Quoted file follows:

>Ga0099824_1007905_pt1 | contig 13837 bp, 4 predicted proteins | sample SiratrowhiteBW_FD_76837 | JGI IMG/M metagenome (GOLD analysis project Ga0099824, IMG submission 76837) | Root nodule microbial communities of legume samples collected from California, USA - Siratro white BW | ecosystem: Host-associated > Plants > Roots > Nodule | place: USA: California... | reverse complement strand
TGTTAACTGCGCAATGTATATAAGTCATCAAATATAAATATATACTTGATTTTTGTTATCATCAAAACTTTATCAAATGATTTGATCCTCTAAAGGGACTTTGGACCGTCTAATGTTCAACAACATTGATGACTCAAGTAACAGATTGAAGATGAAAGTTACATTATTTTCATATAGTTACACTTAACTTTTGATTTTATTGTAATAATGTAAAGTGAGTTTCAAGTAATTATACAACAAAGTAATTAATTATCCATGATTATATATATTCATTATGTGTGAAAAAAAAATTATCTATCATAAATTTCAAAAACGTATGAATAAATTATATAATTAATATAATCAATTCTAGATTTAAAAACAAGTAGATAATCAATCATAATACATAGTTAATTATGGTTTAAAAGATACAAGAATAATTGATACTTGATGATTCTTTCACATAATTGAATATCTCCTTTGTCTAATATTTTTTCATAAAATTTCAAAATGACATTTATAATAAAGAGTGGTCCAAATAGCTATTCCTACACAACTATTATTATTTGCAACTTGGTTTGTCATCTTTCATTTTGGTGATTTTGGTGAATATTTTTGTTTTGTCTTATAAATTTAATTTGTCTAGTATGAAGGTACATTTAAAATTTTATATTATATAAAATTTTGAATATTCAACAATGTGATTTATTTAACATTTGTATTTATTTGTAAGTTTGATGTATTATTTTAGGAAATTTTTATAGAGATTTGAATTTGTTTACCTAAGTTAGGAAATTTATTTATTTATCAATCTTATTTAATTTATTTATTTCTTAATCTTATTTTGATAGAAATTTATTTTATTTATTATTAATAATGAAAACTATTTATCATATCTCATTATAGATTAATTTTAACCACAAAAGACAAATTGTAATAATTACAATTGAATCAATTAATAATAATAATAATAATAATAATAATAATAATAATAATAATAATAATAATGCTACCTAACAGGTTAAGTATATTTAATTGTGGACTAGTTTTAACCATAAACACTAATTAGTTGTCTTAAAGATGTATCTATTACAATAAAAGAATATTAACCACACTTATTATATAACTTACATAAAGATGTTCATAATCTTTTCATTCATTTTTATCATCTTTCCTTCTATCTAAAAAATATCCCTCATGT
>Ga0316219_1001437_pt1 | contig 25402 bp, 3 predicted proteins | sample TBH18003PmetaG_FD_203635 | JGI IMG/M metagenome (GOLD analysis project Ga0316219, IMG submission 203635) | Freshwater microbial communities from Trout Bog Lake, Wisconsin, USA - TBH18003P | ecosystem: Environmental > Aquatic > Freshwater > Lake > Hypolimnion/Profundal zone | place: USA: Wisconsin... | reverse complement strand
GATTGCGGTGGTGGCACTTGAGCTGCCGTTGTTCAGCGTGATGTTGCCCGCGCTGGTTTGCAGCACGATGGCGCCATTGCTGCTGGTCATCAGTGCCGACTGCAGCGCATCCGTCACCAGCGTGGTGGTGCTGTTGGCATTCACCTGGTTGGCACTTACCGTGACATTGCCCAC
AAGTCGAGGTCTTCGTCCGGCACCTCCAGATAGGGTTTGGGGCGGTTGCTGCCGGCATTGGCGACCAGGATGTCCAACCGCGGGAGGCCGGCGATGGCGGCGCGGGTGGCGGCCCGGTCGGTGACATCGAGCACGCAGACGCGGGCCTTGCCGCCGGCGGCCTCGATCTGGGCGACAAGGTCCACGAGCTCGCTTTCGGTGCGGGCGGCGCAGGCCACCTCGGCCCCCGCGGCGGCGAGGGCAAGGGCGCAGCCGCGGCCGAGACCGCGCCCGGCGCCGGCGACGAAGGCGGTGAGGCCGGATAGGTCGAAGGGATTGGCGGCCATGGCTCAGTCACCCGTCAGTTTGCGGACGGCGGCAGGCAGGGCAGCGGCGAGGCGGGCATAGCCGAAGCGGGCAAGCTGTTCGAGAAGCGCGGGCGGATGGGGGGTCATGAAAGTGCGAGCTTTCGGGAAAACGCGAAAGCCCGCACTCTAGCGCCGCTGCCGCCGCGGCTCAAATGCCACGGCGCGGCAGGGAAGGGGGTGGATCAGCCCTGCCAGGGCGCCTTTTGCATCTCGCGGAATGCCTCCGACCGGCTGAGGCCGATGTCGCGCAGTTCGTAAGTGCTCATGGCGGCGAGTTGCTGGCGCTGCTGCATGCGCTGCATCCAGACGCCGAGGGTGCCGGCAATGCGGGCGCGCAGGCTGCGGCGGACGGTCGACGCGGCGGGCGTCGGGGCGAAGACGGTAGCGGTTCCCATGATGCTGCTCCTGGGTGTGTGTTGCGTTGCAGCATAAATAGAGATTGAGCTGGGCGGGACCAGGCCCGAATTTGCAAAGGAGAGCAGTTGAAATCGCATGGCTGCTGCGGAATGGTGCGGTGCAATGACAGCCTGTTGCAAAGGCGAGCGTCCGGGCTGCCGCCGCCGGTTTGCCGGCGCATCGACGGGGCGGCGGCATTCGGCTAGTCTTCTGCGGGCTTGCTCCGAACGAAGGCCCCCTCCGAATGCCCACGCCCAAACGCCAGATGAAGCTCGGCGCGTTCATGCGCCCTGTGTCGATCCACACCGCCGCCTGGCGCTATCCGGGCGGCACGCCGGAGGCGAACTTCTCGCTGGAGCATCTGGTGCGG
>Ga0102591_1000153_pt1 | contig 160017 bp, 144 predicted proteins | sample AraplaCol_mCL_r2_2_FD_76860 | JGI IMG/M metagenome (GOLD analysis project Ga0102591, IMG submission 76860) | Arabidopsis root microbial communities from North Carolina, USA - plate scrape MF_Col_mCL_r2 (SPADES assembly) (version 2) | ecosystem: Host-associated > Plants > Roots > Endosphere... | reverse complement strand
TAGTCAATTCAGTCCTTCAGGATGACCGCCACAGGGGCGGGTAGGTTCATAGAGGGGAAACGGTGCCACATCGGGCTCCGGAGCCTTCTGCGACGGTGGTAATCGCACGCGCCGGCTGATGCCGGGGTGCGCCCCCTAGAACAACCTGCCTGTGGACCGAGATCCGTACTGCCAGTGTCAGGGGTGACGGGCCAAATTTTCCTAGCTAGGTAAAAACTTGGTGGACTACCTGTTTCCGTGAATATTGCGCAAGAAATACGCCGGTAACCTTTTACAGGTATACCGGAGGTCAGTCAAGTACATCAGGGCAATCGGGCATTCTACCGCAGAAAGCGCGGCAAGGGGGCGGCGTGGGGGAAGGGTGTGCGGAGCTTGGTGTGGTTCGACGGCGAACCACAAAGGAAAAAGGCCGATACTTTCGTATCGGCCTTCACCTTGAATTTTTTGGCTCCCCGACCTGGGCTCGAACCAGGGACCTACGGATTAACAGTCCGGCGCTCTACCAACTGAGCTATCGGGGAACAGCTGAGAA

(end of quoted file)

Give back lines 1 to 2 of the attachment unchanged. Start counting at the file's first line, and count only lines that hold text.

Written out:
>Ga0099824_1007905_pt1 | contig 13837 bp, 4 predicted proteins | sample SiratrowhiteBW_FD_76837 | JGI IMG/M metagenome (GOLD analysis project Ga0099824, IMG submission 76837) | Root nodule microbial communities of legume samples collected from California, USA - Siratro white BW | ecosystem: Host-associated > Plants > Roots > Nodule | place: USA: California... | reverse complement strand
TGTTAACTGCGCAATGTATATAAGTCATCAAATATAAATATATACTTGATTTTTGTTATCATCAAAACTTTATCAAATGATTTGATCCTCTAAAGGGACTTTGGACCGTCTAATGTTCAACAACATTGATGACTCAAGTAACAGATTGAAGATGAAAGTTACATTATTTTCATATAGTTACACTTAACTTTTGATTTTATTGTAATAATGTAAAGTGAGTTTCAAGTAATTATACAACAAAGTAATTAATTATCCATGATTATATATATTCATTATGTGTGAAAAAAAAATTATCTATCATAAATTTCAAAAACGTATGAATAAATTATATAATTAATATAATCAATTCTAGATTTAAAAACAAGTAGATAATCAATCATAATACATAGTTAATTATGGTTTAAAAGATACAAGAATAATTGATACTTGATGATTCTTTCACATAATTGAATATCTCCTTTGTCTAATATTTTTTCATAAAATTTCAAAATGACATTTATAATAAAGAGTGGTCCAAATAGCTATTCCTACACAACTATTATTATTTGCAACTTGGTTTGTCATCTTTCATTTTGGTGATTTTGGTGAATATTTTTGTTTTGTCTTATAAATTTAATTTGTCTAGTATGAAGGTACATTTAAAATTTTATATTATATAAAATTTTGAATATTCAACAATGTGATTTATTTAACATTTGTATTTATTTGTAAGTTTGATGTATTATTTTAGGAAATTTTTATAGAGATTTGAATTTGTTTACCTAAGTTAGGAAATTTATTTATTTATCAATCTTATTTAATTTATTTATTTCTTAATCTTATTTTGATAGAAATTTATTTTATTTATTATTAATAATGAAAACTATTTATCATATCTCATTATAGATTAATTTTAACCACAAAAGACAAATTGTAATAATTACAATTGAATCAATTAATAATAATAATAATAATAATAATAATAATAATAATAATAATAATAATAATGCTACCTAACAGGTTAAGTATATTTAATTGTGGACTAGTTTTAACCATAAACACTAATTAGTTGTCTTAAAGATGTATCTATTACAATAAAAGAATATTAACCACACTTATTATATAACTTACATAAAGATGTTCATAATCTTTTCATTCATTTTTATCATCTTTCCTTCTATCTAAAAAATATCCCTCATGT